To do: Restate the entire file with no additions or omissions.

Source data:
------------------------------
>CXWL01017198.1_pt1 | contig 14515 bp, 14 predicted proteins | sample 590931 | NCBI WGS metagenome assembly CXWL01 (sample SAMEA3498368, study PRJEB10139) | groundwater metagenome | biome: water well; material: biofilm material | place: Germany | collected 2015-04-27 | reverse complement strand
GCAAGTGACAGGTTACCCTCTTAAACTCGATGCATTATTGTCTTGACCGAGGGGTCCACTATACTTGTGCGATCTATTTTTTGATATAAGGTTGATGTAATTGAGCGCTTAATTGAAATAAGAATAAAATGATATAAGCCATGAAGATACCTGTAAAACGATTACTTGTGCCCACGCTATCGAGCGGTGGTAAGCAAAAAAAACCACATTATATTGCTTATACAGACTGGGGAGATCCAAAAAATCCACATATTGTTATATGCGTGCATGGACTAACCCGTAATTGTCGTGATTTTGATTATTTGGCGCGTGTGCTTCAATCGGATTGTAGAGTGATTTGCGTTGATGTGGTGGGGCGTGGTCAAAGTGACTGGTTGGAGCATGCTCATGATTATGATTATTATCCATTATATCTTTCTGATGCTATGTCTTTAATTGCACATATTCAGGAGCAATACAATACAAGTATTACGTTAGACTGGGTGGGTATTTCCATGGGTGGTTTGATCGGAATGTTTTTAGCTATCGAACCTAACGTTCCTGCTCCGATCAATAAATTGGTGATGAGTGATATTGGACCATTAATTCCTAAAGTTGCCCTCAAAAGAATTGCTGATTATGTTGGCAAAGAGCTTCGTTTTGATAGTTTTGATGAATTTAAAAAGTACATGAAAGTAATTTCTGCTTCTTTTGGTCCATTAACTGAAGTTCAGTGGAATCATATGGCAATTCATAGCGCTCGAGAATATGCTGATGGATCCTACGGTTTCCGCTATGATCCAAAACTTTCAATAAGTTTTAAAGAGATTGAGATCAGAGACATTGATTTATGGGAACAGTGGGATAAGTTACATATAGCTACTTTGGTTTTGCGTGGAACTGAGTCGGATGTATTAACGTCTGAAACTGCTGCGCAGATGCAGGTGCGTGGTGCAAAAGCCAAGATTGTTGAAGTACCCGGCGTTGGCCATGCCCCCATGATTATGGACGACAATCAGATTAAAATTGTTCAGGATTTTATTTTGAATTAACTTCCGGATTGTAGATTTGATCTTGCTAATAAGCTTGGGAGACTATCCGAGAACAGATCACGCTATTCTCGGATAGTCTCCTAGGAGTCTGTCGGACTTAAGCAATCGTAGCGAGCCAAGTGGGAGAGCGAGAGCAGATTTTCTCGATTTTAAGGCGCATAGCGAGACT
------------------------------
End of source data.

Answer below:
>CXWL01017198.1_pt1 | contig 14515 bp, 14 predicted proteins | sample 590931 | NCBI WGS metagenome assembly CXWL01 (sample SAMEA3498368, study PRJEB10139) | groundwater metagenome | biome: water well; material: biofilm material | place: Germany | collected 2015-04-27 | reverse complement strand
GCAAGTGACAGGTTACCCTCTTAAACTCGATGCATTATTGTCTTGACCGAGGGGTCCACTATACTTGTGCGATCTATTTTTTGATATAAGGTTGATGTAATTGAGCGCTTAATTGAAATAAGAATAAAATGATATAAGCCATGAAGATACCTGTAAAACGATTACTTGTGCCCACGCTATCGAGCGGTGGTAAGCAAAAAAAACCACATTATATTGCTTATACAGACTGGGGAGATCCAAAAAATCCACATATTGTTATATGCGTGCATGGACTAACCCGTAATTGTCGTGATTTTGATTATTTGGCGCGTGTGCTTCAATCGGATTGTAGAGTGATTTGCGTTGATGTGGTGGGGCGTGGTCAAAGTGACTGGTTGGAGCATGCTCATGATTATGATTATTATCCATTATATCTTTCTGATGCTATGTCTTTAATTGCACATATTCAGGAGCAATACAATACAAGTATTACGTTAGACTGGGTGGGTATTTCCATGGGTGGTTTGATCGGAATGTTTTTAGCTATCGAACCTAACGTTCCTGCTCCGATCAATAAATTGGTGATGAGTGATATTGGACCATTAATTCCTAAAGTTGCCCTCAAAAGAATTGCTGATTATGTTGGCAAAGAGCTTCGTTTTGATAGTTTTGATGAATTTAAAAAGTACATGAAAGTAATTTCTGCTTCTTTTGGTCCATTAACTGAAGTTCAGTGGAATCATATGGCAATTCATAGCGCTCGAGAATATGCTGATGGATCCTACGGTTTCCGCTATGATCCAAAACTTTCAATAAGTTTTAAAGAGATTGAGATCAGAGACATTGATTTATGGGAACAGTGGGATAAGTTACATATAGCTACTTTGGTTTTGCGTGGAACTGAGTCGGATGTATTAACGTCTGAAACTGCTGCGCAGATGCAGGTGCGTGGTGCAAAAGCCAAGATTGTTGAAGTACCCGGCGTTGGCCATGCCCCCATGATTATGGACGACAATCAGATTAAAATTGTTCAGGATTTTATTTTGAATTAACTTCCGGATTGTAGATTTGATCTTGCTAATAAGCTTGGGAGACTATCCGAGAACAGATCACGCTATTCTCGGATAGTCTCCTAGGAGTCTGTCGGACTTAAGCAATCGTAGCGAGCCAAGTGGGAGAGCGAGAGCAGATTTTCTCGATTTTAAGGCGCATAGCGAGACT